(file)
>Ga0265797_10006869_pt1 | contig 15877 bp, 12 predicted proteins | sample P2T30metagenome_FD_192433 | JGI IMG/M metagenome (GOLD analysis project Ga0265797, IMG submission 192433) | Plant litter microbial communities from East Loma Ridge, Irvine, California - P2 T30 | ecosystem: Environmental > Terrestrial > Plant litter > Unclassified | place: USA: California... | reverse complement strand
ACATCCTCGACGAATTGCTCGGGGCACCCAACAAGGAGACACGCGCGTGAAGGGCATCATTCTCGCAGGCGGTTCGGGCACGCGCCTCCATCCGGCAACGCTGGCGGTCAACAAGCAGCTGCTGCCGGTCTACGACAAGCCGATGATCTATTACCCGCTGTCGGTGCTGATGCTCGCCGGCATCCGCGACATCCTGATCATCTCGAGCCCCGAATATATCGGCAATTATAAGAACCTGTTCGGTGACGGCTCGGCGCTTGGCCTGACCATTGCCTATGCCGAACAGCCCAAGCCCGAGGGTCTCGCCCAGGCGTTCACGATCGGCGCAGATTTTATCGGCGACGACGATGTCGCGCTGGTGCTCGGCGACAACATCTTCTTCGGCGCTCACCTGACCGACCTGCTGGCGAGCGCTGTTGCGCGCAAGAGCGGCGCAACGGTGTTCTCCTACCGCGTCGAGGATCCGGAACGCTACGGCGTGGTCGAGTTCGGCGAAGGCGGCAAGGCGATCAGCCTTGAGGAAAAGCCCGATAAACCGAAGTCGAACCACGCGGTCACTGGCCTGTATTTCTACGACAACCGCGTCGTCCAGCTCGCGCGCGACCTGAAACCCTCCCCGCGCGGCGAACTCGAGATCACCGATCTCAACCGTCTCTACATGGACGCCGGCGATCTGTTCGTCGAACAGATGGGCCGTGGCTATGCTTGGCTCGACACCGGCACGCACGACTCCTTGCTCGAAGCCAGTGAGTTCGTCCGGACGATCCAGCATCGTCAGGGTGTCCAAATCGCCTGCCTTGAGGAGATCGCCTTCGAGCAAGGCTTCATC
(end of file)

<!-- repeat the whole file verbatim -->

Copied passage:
>Ga0265797_10006869_pt1 | contig 15877 bp, 12 predicted proteins | sample P2T30metagenome_FD_192433 | JGI IMG/M metagenome (GOLD analysis project Ga0265797, IMG submission 192433) | Plant litter microbial communities from East Loma Ridge, Irvine, California - P2 T30 | ecosystem: Environmental > Terrestrial > Plant litter > Unclassified | place: USA: California... | reverse complement strand
ACATCCTCGACGAATTGCTCGGGGCACCCAACAAGGAGACACGCGCGTGAAGGGCATCATTCTCGCAGGCGGTTCGGGCACGCGCCTCCATCCGGCAACGCTGGCGGTCAACAAGCAGCTGCTGCCGGTCTACGACAAGCCGATGATCTATTACCCGCTGTCGGTGCTGATGCTCGCCGGCATCCGCGACATCCTGATCATCTCGAGCCCCGAATATATCGGCAATTATAAGAACCTGTTCGGTGACGGCTCGGCGCTTGGCCTGACCATTGCCTATGCCGAACAGCCCAAGCCCGAGGGTCTCGCCCAGGCGTTCACGATCGGCGCAGATTTTATCGGCGACGACGATGTCGCGCTGGTGCTCGGCGACAACATCTTCTTCGGCGCTCACCTGACCGACCTGCTGGCGAGCGCTGTTGCGCGCAAGAGCGGCGCAACGGTGTTCTCCTACCGCGTCGAGGATCCGGAACGCTACGGCGTGGTCGAGTTCGGCGAAGGCGGCAAGGCGATCAGCCTTGAGGAAAAGCCCGATAAACCGAAGTCGAACCACGCGGTCACTGGCCTGTATTTCTACGACAACCGCGTCGTCCAGCTCGCGCGCGACCTGAAACCCTCCCCGCGCGGCGAACTCGAGATCACCGATCTCAACCGTCTCTACATGGACGCCGGCGATCTGTTCGTCGAACAGATGGGCCGTGGCTATGCTTGGCTCGACACCGGCACGCACGACTCCTTGCTCGAAGCCAGTGAGTTCGTCCGGACGATCCAGCATCGTCAGGGTGTCCAAATCGCCTGCCTTGAGGAGATCGCCTTCGAGCAAGGCTTCATC